By Patrick Saunders, The Denver Post
In April 26, 1995, in the first game ever played at Coors Field, the wet, cold marathon was approaching five hours. The New York Mets and Colorado Rockies were in the bottom of the 14th inning when outfielder Dante Bichette smacked a two-run, one-out, walk-off homer, lifting the Rockies to an 11-9 victory.
The moment is embedded in the memories of Rockies fans: Bichette’s quick swing, the triumphant fist pump and the sheepish grin. Bichette always had a flair for the dramatic.
“He was the best I ever played with when it came to driving in runs,” said Walt Weiss, Bichette’s former teammate and the Rockies manager from 2013-16.
Now Bichette is a member of the Colorado Sports Hall of Fame, an honor that touches his heart and conjures up fond memories of his adopted state.
“Colorado was a special place to me, what I call my baseball home,” Bichette said. “That’s the best thing an athlete can wish for, to be remembered. Even fans who weren’t old enough to see me kind of remember you, because they’ve heard the stories. It’s kind of nice to have a little legacy.”
Bichette began his career with the California Angels and then moved on to the Milwaukee Brewers before joining the Rockies for their inaugural 1993 season.
“I remember Jerry McMorris (the club’s principal owner) saying at our very first meeting that this is a great opportunity for every one of us,” Bichette recalled. “These fans had been waiting a long time for baseball, and they were going to show up. I remember taking that to heart. I figured it was time to do it. It just worked out.”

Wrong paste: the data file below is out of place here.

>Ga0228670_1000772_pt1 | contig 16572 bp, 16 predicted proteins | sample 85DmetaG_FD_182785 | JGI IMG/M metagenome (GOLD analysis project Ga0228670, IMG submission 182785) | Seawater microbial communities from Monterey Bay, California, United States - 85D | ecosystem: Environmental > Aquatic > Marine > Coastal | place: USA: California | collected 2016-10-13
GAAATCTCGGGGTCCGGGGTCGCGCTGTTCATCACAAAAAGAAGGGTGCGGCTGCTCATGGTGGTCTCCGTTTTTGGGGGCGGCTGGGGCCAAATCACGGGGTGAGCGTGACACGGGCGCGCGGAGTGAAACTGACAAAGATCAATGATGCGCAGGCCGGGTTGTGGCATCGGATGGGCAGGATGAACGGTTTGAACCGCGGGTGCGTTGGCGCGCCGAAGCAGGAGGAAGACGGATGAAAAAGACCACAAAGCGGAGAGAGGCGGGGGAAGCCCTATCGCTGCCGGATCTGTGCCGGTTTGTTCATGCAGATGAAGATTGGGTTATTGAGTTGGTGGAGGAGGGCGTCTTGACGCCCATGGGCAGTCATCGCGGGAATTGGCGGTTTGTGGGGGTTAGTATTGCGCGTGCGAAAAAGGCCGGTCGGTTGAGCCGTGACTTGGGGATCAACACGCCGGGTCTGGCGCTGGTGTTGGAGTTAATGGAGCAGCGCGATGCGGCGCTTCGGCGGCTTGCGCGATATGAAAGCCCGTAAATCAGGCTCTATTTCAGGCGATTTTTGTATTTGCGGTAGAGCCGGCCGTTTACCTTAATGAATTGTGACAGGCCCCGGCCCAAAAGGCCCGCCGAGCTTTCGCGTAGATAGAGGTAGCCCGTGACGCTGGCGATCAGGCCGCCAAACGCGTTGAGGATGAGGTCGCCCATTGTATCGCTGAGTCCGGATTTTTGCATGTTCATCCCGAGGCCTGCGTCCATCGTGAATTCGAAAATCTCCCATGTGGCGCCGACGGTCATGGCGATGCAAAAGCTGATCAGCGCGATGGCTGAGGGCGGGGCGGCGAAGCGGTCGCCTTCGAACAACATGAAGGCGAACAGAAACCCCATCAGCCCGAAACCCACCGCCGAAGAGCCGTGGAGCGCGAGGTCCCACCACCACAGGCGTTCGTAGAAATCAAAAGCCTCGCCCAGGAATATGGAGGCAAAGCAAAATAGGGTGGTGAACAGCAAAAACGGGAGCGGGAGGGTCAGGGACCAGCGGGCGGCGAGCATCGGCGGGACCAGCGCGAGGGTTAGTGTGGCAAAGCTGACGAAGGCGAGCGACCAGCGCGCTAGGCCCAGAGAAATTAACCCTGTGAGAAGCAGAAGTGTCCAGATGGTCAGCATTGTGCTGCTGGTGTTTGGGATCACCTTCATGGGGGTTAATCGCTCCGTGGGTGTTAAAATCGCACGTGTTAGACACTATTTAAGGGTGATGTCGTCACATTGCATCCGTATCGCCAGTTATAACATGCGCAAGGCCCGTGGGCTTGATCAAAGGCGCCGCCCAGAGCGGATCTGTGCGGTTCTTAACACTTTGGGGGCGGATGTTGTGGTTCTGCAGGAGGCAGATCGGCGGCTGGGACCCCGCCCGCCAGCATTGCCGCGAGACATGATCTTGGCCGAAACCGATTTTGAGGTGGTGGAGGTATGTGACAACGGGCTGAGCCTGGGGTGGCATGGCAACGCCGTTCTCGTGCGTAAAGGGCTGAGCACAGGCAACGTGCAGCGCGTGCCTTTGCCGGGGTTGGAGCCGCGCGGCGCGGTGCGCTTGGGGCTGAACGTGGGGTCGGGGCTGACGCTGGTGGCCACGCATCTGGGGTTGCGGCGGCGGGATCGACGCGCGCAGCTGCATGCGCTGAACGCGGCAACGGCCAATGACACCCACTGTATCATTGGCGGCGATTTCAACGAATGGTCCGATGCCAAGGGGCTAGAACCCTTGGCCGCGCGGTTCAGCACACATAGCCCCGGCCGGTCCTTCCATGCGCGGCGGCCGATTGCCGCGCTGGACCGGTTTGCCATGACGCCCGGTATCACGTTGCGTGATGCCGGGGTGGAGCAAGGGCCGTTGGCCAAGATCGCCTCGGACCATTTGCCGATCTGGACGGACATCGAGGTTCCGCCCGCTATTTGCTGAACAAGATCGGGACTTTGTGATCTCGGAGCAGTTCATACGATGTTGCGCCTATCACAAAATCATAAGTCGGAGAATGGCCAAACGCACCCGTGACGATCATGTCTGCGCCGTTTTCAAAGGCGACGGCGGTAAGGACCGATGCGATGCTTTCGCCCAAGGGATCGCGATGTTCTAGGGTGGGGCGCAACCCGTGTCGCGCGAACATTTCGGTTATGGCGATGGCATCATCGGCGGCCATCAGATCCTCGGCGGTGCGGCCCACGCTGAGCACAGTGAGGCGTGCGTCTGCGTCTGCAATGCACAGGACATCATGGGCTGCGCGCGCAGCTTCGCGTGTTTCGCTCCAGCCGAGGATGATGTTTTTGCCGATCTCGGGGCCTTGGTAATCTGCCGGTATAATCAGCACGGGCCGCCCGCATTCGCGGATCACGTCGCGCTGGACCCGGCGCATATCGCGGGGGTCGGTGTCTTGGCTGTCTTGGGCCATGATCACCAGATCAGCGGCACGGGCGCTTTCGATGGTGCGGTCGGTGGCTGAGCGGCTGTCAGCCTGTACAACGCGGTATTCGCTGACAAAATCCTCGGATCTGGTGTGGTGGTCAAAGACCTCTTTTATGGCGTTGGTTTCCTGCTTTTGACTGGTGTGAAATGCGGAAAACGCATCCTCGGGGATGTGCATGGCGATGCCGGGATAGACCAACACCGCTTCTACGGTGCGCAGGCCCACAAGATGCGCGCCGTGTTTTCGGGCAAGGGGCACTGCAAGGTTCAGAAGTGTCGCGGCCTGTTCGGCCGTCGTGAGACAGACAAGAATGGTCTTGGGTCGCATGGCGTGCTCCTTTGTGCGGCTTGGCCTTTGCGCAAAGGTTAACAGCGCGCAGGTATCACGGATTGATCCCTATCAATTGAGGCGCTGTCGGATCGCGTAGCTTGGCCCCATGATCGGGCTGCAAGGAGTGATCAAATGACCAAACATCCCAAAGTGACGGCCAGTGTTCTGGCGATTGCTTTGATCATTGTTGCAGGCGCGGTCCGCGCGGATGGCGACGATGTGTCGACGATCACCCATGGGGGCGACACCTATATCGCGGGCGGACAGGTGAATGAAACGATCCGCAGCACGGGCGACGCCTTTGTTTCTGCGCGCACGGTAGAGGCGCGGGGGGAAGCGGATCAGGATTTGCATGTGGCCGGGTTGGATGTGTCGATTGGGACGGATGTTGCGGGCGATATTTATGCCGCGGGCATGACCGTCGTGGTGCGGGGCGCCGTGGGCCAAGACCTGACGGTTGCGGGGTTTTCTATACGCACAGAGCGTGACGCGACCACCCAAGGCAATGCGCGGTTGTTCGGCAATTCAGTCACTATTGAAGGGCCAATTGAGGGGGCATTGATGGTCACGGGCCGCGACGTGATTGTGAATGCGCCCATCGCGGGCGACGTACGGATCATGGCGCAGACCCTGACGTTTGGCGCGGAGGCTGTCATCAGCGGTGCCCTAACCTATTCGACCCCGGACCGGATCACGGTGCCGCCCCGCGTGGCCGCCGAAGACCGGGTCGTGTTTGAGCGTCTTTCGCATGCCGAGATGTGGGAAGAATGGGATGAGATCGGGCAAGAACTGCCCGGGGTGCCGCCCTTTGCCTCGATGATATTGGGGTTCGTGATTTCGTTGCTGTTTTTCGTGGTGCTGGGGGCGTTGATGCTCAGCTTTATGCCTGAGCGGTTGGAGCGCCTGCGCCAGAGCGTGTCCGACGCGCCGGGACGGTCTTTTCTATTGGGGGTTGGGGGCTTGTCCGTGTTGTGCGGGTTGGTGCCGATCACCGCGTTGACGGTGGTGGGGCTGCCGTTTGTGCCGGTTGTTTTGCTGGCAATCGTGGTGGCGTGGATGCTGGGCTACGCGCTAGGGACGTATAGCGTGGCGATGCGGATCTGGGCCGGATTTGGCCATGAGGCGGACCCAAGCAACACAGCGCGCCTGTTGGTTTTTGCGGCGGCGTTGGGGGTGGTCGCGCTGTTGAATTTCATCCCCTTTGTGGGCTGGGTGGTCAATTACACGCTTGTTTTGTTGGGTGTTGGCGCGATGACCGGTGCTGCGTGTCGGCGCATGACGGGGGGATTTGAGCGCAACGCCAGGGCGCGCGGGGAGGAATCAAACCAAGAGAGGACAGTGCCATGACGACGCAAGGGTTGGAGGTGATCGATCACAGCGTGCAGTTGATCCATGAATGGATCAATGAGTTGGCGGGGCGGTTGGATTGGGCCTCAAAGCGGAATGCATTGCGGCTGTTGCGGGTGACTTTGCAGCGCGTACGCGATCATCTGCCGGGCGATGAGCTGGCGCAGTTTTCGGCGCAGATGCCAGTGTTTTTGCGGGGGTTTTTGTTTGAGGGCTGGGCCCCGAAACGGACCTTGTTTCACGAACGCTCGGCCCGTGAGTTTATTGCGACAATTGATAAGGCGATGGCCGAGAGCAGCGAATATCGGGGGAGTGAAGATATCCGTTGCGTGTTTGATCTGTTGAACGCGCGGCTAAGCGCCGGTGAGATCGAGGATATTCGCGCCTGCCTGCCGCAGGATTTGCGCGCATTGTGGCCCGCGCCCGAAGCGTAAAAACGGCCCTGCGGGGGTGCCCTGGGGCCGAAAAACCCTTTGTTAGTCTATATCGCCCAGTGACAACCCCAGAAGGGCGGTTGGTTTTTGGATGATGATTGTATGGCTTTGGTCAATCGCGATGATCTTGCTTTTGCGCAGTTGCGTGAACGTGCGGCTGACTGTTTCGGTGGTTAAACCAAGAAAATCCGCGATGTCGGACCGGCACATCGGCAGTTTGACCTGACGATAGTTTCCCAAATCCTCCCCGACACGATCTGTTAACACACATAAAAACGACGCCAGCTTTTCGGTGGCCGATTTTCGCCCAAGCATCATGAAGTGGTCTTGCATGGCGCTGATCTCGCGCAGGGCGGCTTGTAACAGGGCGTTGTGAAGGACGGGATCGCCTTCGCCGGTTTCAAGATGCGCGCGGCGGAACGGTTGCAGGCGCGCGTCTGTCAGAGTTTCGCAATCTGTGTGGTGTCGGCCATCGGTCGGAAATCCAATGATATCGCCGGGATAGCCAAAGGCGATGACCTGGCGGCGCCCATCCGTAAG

It sure did. Bichette hit the first home run in club history, a solo shot off the Mets’ Bret Saberhagen at Shea Stadium on April 7, 1993. He became a star in LoDo. He walked to the plate with Peter Gabriel’s “Sledgehammer” blaring through the Coors Field speakers. There was always the chance he would send a homer flying through the mile-high air.
Bichette was a four-time all-star with the Rockies and finished his 14-year career as a .299 hitter with 274 home runs and 1,141 RBIs. In seven seasons with the Rockies (1993-99), he compiled a .316 batting average that’s tied for third-best in club history. His 201 home runs rank fourth. His best season was 1995 when he hit .340, mashed 40 homers, drove in 128 runs. He finished second in the National League MVP voting to Cincinnati’s Barry Larkin. He followed up with a terrific encore season in 1996, earning his third consecutive All-Star Game appearance and driving in a career-high 141 runs. He led the National League with 219 hits in 1998, and was named an all-star for the fourth time.
Bichette, 53, now resides near St. Petersburg, Florida, and still plays a little baseball for various men’s teams. He was the Rockies’ hitting coach under Weiss during the 2013 season.
He was the best I ever played with when it came to driving in runs.